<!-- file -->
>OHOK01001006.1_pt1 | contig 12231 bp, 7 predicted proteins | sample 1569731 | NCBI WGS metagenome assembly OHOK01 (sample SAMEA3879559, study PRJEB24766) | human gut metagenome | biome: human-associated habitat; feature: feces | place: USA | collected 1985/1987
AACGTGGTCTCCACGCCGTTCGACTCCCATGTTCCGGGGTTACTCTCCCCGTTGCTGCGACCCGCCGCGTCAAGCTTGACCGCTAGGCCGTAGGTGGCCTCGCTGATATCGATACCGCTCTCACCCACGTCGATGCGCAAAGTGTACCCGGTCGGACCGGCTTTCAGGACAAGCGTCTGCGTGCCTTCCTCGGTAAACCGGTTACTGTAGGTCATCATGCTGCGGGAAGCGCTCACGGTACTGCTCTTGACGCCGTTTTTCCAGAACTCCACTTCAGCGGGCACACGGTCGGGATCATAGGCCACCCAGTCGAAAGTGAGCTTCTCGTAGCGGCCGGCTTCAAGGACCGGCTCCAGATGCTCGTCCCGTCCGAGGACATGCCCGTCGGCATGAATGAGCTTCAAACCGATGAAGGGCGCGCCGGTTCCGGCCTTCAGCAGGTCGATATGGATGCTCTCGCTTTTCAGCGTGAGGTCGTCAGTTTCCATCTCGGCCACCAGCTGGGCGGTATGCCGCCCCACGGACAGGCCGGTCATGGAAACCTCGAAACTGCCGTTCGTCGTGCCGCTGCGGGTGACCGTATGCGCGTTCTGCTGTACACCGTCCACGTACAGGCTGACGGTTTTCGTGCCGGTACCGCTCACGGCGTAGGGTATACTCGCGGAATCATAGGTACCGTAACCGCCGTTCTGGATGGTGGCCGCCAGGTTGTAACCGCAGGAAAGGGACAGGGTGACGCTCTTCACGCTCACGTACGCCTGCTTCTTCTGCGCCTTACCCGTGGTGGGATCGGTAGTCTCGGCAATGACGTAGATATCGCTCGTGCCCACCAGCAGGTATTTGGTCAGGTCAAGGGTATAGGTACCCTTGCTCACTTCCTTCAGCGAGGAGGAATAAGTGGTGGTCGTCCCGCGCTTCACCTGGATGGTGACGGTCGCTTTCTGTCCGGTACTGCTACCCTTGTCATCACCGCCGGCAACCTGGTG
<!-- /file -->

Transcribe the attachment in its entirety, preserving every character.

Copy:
>OHOK01001006.1_pt1 | contig 12231 bp, 7 predicted proteins | sample 1569731 | NCBI WGS metagenome assembly OHOK01 (sample SAMEA3879559, study PRJEB24766) | human gut metagenome | biome: human-associated habitat; feature: feces | place: USA | collected 1985/1987
AACGTGGTCTCCACGCCGTTCGACTCCCATGTTCCGGGGTTACTCTCCCCGTTGCTGCGACCCGCCGCGTCAAGCTTGACCGCTAGGCCGTAGGTGGCCTCGCTGATATCGATACCGCTCTCACCCACGTCGATGCGCAAAGTGTACCCGGTCGGACCGGCTTTCAGGACAAGCGTCTGCGTGCCTTCCTCGGTAAACCGGTTACTGTAGGTCATCATGCTGCGGGAAGCGCTCACGGTACTGCTCTTGACGCCGTTTTTCCAGAACTCCACTTCAGCGGGCACACGGTCGGGATCATAGGCCACCCAGTCGAAAGTGAGCTTCTCGTAGCGGCCGGCTTCAAGGACCGGCTCCAGATGCTCGTCCCGTCCGAGGACATGCCCGTCGGCATGAATGAGCTTCAAACCGATGAAGGGCGCGCCGGTTCCGGCCTTCAGCAGGTCGATATGGATGCTCTCGCTTTTCAGCGTGAGGTCGTCAGTTTCCATCTCGGCCACCAGCTGGGCGGTATGCCGCCCCACGGACAGGCCGGTCATGGAAACCTCGAAACTGCCGTTCGTCGTGCCGCTGCGGGTGACCGTATGCGCGTTCTGCTGTACACCGTCCACGTACAGGCTGACGGTTTTCGTGCCGGTACCGCTCACGGCGTAGGGTATACTCGCGGAATCATAGGTACCGTAACCGCCGTTCTGGATGGTGGCCGCCAGGTTGTAACCGCAGGAAAGGGACAGGGTGACGCTCTTCACGCTCACGTACGCCTGCTTCTTCTGCGCCTTACCCGTGGTGGGATCGGTAGTCTCGGCAATGACGTAGATATCGCTCGTGCCCACCAGCAGGTATTTGGTCAGGTCAAGGGTATAGGTACCCTTGCTCACTTCCTTCAGCGAGGAGGAATAAGTGGTGGTCGTCCCGCGCTTCACCTGGATGGTGACGGTCGCTTTCTGTCCGGTACTGCTACCCTTGTCATCACCGCCGGCAACCTGGTG